White Spaces: Selected Poems and Early Prose (Paperback)
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“Magnificent poetry; dark, severe, even harsh—yet pulsating with life.” —John Ashbery
White Spaces gathers the poetry and prose of Paul Auster from various small-press books issued throughout the seventies. These early poetic works are crucial for understanding the evolution of Auster’s writing. Taut, lyrical, and always informed by a powerful and subtle music, his poems begin with basics—a swallow’s egg, stones, roots, thistle, “the glacial rose”—and push language to the breaking point. As Robert Creeley wrote, “The enduring power of these early poems is their moving address to a world all too elusive, too fragmented, and too bitterly transient.” Auster’s poems are grounded in a physical utterance that is at once an exploration of the mind and of the world. This collection begins with compact verse fragments from Spokes (originally published in Poetry, 1971) and goes through Auster’s marvelous later collections including Wall Writing (The Figures, 1976), Facing the Music (Parenthese, 1979), and White Spaces (Station Hill, 1980).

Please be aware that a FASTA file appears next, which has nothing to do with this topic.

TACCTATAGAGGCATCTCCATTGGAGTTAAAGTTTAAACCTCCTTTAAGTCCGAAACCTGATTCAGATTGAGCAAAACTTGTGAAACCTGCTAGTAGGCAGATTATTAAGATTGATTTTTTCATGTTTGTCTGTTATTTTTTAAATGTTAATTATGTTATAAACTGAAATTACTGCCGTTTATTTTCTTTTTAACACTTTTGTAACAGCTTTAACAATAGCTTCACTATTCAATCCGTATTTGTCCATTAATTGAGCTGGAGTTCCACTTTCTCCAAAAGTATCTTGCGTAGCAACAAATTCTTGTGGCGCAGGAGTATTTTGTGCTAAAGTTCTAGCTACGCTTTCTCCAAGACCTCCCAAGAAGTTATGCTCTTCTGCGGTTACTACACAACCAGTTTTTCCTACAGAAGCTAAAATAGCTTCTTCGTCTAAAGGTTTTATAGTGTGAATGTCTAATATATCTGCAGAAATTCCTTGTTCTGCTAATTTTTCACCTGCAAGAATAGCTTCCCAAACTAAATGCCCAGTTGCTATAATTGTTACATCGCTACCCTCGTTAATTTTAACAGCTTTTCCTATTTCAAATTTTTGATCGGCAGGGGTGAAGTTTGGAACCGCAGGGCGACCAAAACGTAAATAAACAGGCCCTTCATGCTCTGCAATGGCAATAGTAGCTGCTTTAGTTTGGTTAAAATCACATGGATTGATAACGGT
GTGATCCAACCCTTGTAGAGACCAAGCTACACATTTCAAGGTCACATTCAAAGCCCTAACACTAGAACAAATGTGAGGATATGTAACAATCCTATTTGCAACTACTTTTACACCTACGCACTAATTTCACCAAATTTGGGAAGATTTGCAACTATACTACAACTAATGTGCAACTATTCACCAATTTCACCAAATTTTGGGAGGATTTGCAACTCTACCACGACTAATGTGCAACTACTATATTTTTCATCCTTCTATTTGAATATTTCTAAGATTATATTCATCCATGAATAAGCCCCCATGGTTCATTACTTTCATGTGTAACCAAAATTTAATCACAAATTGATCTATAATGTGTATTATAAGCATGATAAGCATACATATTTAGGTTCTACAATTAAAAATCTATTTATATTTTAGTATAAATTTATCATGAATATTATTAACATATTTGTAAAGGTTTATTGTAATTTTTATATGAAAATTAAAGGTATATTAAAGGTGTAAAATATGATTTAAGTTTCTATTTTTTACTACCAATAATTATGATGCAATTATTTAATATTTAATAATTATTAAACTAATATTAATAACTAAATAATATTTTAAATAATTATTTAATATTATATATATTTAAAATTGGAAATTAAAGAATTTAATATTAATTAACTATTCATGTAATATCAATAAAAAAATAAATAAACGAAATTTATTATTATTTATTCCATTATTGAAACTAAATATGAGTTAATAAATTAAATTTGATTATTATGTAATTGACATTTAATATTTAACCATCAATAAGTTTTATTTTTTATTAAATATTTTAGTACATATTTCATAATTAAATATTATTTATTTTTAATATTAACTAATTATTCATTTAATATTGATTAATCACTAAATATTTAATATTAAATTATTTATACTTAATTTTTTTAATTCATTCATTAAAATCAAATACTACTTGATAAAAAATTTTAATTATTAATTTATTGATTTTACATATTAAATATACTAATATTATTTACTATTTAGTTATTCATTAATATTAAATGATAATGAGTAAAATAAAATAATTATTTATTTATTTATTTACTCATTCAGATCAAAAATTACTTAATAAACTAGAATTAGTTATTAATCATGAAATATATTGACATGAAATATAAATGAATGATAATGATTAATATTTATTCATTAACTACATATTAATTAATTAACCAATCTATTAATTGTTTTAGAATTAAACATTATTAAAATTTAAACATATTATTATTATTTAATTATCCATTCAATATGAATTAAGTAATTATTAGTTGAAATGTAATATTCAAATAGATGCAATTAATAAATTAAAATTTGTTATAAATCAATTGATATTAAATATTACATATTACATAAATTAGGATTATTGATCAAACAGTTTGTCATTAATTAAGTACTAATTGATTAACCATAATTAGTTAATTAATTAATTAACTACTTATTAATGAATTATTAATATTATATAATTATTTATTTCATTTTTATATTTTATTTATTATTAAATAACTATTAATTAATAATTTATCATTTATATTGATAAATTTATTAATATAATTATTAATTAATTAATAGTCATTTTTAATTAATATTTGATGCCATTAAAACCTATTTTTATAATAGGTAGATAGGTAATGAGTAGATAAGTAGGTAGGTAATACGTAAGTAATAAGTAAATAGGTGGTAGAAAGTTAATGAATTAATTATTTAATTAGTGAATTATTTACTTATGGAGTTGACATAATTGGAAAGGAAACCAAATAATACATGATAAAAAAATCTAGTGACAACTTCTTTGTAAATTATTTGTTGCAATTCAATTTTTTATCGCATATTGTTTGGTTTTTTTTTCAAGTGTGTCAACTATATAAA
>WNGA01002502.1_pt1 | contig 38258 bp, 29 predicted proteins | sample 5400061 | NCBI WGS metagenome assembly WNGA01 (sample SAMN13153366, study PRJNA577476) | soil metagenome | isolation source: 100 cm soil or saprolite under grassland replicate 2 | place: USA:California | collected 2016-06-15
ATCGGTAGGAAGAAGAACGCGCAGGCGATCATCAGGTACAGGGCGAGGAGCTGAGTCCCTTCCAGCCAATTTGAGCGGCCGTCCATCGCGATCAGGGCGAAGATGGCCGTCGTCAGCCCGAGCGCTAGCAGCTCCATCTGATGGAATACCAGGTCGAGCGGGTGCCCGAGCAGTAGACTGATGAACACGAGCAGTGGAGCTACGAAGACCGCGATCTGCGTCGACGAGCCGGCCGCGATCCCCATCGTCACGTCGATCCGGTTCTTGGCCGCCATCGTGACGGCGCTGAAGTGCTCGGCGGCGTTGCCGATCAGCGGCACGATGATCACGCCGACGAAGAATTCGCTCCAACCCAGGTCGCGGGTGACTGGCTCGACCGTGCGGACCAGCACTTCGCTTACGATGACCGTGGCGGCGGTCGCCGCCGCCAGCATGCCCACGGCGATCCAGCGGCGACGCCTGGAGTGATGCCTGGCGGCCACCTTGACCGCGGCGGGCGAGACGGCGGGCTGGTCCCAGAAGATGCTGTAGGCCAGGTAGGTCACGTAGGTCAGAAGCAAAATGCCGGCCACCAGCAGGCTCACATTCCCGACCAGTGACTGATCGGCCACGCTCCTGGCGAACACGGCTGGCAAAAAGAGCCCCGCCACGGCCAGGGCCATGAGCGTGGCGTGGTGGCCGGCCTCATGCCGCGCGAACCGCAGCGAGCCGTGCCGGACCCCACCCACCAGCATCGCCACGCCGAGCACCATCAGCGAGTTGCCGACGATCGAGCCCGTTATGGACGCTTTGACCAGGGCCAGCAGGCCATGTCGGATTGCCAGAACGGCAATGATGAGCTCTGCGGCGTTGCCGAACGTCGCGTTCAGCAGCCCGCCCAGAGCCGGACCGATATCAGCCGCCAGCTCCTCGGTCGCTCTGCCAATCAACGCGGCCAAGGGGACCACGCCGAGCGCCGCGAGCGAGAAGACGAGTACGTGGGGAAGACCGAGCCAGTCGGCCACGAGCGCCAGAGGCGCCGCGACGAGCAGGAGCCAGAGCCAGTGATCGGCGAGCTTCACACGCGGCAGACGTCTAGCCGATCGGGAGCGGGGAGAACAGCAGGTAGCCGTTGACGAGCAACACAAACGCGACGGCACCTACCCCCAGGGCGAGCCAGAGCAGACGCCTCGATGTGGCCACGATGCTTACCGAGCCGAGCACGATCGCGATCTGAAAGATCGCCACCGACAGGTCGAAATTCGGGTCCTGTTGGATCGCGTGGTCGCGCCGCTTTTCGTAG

About the Author
A critically acclaimed novelist, essayist, and translator, Paul Auster lives in Brooklyn. He is the author of many novels, including 4321, The New York Trilogy, and City of Glass. New Directions publishes his Red Notebook as well as his translations of Stephane Mallarmé’s A Tomb for Anatole and Philippe Petit’s On the High Wire.
From the spook of ‘Spokes’ and the parabolic philosophical
chiaroscuro of ‘White Spaces’ to the gnomic sighs of what’s in between, Paul
Auster’s poems shimmer at the edges with audacious grace and uncanny
— Charles Bernstein
Anyone interested in the origins of Paul Auster’s art, its
ground, will find these intense early sequences, these liminal austerities, of
great interest. Auster’s is a poetry of extreme lyric condensation.
— Michael Palmer